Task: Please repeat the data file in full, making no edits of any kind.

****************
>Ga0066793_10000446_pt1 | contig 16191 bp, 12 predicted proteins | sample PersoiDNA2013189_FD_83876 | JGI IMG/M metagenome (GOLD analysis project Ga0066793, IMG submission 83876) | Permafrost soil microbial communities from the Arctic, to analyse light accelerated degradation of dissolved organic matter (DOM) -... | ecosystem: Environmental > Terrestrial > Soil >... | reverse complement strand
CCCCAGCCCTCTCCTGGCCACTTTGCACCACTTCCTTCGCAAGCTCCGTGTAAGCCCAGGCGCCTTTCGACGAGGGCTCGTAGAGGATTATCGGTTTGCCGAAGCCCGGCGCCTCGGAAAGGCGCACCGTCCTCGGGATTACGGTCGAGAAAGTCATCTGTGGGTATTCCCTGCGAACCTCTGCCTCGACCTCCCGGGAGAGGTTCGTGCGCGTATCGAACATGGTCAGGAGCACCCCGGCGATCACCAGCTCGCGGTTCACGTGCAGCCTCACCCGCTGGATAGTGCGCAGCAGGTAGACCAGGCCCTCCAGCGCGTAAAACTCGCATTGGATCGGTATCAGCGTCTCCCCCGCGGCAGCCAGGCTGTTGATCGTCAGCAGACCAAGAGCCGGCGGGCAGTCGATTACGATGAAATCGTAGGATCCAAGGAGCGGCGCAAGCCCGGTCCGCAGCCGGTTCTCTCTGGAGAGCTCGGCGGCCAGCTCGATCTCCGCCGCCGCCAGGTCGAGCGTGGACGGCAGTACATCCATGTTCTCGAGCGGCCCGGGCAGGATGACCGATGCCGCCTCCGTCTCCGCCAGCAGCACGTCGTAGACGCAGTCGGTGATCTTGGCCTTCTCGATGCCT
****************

>Ga0066793_10000446_pt1 | contig 16191 bp, 12 predicted proteins | sample PersoiDNA2013189_FD_83876 | JGI IMG/M metagenome (GOLD analysis project Ga0066793, IMG submission 83876) | Permafrost soil microbial communities from the Arctic, to analyse light accelerated degradation of dissolved organic matter (DOM) -... | ecosystem: Environmental > Terrestrial > Soil >... | reverse complement strand
CCCCAGCCCTCTCCTGGCCACTTTGCACCACTTCCTTCGCAAGCTCCGTGTAAGCCCAGGCGCCTTTCGACGAGGGCTCGTAGAGGATTATCGGTTTGCCGAAGCCCGGCGCCTCGGAAAGGCGCACCGTCCTCGGGATTACGGTCGAGAAAGTCATCTGTGGGTATTCCCTGCGAACCTCTGCCTCGACCTCCCGGGAGAGGTTCGTGCGCGTATCGAACATGGTCAGGAGCACCCCGGCGATCACCAGCTCGCGGTTCACGTGCAGCCTCACCCGCTGGATAGTGCGCAGCAGGTAGACCAGGCCCTCCAGCGCGTAAAACTCGCATTGGATCGGTATCAGCGTCTCCCCCGCGGCAGCCAGGCTGTTGATCGTCAGCAGACCAAGAGCCGGCGGGCAGTCGATTACGATGAAATCGTAGGATCCAAGGAGCGGCGCAAGCCCGGTCCGCAGCCGGTTCTCTCTGGAGAGCTCGGCGGCCAGCTCGATCTCCGCCGCCGCCAGGTCGAGCGTGGACGGCAGTACATCCATGTTCTCGAGCGGCCCGGGCAGGATGACCGATGCCGCCTCCGTCTCCGCCAGCAGCACGTCGTAGACGCAGTCGGTGATCTTGGCCTTCTCGATGCCT